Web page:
Bank Remains Dedicated To Physical Branch Network In Mobile World

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NEW YORK-With mobile banking, JPMorgan Chase & Co. is making it easier for customers to avoid visiting branches.

Then why is the New York banking giant opening so many new ones while other banks are closing theirs?

Rivals and branch consultants have been pondering the question since JPMorgan Chase said in February that it plans to open 1,500 to 2,000 branches over the next five years, mostly in California and Florida, reported American Banker, an affiliate of Credit Union Journal.

Charlie Scharf, the head of JPMorgan Chase's 5,300-branch retail bank, says the reason behind its branch-building spree is straightforward: Branches are still money-makers, even if services like check deposits via cellphone mean shorter teller lines.

After buying Washington Mutual in 2008, it has a rare chance for an old-school market-share grab in two of the country's densest, wealthiest states. That necessitates more branches, which he described as "one of our key competitive advantages.

"We are going to listen to our customers-our customers continue to tell us that having a physical branch presence is critical," Scharf told American Banker. "Branches are going to be important for us as long as they're important for customers."

Banking-on-the-go and banking-face-to-face is not an either/or proposition, he said. As long as branches are important for JPMorgan Chase-the second-biggest bank in the country by assets, and in many ways the strongest-they are going to remain important for every other bank too, experts said.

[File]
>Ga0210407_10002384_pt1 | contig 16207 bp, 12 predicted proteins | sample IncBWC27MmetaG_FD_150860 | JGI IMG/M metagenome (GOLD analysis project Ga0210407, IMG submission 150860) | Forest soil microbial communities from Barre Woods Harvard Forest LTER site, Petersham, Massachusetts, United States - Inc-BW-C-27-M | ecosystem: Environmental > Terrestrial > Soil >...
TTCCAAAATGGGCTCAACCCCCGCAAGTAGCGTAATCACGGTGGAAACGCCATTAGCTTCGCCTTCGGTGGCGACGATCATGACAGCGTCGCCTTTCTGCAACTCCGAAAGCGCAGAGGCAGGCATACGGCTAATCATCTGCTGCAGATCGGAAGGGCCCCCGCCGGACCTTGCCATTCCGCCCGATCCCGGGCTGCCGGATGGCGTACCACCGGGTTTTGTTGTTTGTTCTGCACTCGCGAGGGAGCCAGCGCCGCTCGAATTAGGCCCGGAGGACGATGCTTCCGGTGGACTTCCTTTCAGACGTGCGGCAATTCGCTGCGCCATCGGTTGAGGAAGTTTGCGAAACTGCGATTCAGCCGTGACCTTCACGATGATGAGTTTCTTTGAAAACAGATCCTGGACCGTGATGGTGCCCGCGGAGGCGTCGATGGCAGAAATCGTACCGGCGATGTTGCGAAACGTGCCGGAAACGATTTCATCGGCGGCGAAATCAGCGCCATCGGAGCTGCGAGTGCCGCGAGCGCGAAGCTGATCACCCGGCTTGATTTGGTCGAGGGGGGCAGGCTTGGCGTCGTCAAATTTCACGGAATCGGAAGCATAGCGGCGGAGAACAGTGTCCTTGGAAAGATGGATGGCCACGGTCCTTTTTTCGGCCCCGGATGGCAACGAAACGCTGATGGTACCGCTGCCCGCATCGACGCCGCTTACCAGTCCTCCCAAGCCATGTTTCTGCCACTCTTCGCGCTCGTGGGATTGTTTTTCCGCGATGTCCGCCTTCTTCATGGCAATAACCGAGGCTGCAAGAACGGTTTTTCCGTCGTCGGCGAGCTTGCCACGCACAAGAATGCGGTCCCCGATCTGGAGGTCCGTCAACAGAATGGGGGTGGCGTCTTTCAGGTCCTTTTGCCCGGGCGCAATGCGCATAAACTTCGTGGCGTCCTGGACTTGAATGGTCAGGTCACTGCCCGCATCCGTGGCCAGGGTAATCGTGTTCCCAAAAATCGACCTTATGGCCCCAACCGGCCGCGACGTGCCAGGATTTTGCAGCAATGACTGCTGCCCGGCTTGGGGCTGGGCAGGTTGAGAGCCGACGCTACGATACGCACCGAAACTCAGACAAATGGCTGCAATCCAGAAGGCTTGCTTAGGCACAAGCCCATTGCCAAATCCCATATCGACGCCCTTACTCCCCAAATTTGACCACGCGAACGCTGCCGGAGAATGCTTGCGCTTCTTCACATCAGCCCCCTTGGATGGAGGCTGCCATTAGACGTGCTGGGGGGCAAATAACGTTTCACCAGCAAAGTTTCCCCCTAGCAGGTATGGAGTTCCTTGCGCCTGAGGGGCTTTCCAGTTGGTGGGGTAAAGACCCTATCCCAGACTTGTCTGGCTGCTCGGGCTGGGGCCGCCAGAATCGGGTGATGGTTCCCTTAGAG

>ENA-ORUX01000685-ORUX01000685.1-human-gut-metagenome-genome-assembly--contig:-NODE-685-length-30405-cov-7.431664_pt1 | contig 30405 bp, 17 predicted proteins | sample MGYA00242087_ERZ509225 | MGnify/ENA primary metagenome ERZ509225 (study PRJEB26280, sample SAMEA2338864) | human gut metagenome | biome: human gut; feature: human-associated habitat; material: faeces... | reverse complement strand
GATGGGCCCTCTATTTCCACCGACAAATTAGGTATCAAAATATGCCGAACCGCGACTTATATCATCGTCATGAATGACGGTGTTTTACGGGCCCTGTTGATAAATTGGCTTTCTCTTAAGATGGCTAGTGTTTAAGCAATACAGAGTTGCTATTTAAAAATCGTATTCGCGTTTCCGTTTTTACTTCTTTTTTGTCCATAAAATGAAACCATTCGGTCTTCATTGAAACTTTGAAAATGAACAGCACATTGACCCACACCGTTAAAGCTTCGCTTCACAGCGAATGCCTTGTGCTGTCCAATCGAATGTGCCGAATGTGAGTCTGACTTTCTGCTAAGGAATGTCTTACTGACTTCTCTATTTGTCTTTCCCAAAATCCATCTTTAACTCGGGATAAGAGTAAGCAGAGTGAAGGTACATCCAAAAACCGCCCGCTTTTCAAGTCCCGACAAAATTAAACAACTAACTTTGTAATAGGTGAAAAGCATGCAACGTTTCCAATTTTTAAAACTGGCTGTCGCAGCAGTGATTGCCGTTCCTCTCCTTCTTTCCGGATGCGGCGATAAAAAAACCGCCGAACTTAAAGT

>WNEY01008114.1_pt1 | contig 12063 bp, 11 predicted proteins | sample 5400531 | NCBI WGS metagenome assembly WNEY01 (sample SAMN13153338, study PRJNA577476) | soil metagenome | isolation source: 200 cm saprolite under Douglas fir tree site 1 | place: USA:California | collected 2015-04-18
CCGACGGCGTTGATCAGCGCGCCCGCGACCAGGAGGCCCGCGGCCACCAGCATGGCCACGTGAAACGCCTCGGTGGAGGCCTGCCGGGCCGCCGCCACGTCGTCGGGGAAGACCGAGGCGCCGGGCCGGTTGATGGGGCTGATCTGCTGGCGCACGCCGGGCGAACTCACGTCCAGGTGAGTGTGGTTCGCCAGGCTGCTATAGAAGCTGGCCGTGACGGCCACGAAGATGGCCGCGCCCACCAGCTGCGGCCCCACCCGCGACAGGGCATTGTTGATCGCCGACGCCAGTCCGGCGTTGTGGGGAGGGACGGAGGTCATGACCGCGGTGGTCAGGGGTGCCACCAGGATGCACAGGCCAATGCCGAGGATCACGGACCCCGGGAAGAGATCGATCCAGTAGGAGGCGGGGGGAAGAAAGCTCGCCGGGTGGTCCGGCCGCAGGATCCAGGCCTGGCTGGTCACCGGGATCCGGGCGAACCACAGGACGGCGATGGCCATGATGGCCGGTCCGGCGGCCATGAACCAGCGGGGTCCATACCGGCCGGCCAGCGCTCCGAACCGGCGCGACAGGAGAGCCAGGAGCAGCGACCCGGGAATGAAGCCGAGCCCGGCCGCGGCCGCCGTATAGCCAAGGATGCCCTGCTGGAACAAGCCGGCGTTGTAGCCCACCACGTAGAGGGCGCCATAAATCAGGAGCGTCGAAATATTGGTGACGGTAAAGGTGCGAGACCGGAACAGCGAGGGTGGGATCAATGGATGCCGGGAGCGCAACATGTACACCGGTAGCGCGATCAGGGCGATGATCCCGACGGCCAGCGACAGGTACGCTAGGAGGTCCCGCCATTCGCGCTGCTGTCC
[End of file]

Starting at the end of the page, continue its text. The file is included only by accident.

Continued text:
"JPMorgan has kind of turned the screws on people a little bit," said Brian Foran, a managing director with Nomura Securities International Inc. "They know everyone wants to rationalize their branches.

"They've basically sent a big shot across the bow," he added. "You don't want to [close an office] if JPMorgan is going to say: Is your branch closing? By the way I'm going to build 500 of them."

Consumers and businesses are borrowing little. New regulations mean higher compliance costs and lower deposit-related fees. Revenue is anemic, even if profits are robust from drawing down massive loan-loss reserves.

Small and large institutions have been responding by reducing their biggest expense: branches. Bank of America Corp. has closed 200 in the last five quarters, including 50 during the first three months of the year. Regions Financial Corp. closed 120 in 2010. The country's number of commercial bank branches declined last year for the first time since 1992, by close to 1%, according to regulatory data.

Paul Seibert, vice president of financial services for EHS Design in Seattle, said JPMorgan Chase's strategy is an affirmation that some of the precrisis rules of banking still apply.

"They're the leader. They want to come in, and they want to dominate a market," he said. "The more physical locations you provide to the point of saturation, the faster you are going to grow. That's what's so interesting about this-those rules still apply."

Scharf said JPMorgan Chase is investing in the future-and it can afford to. Having stayed profitable through the crisis, analysts project it will generate some $12 billion of capital in 2011, according to the company's investor day presentation in February.

"To the extent that others don't want to be in branch banking it creates more of an opportunity for us," Scharf said.

It does not expect its new branches to start adding to the bottom line for years.

Washington Mutual was a thrift, whereas JPMorgan Chase has a hand in just about every aspect of banking-including having the top-performing investment bank on Wall Street. Its plan is to offer products and services Washington Mutual did not.

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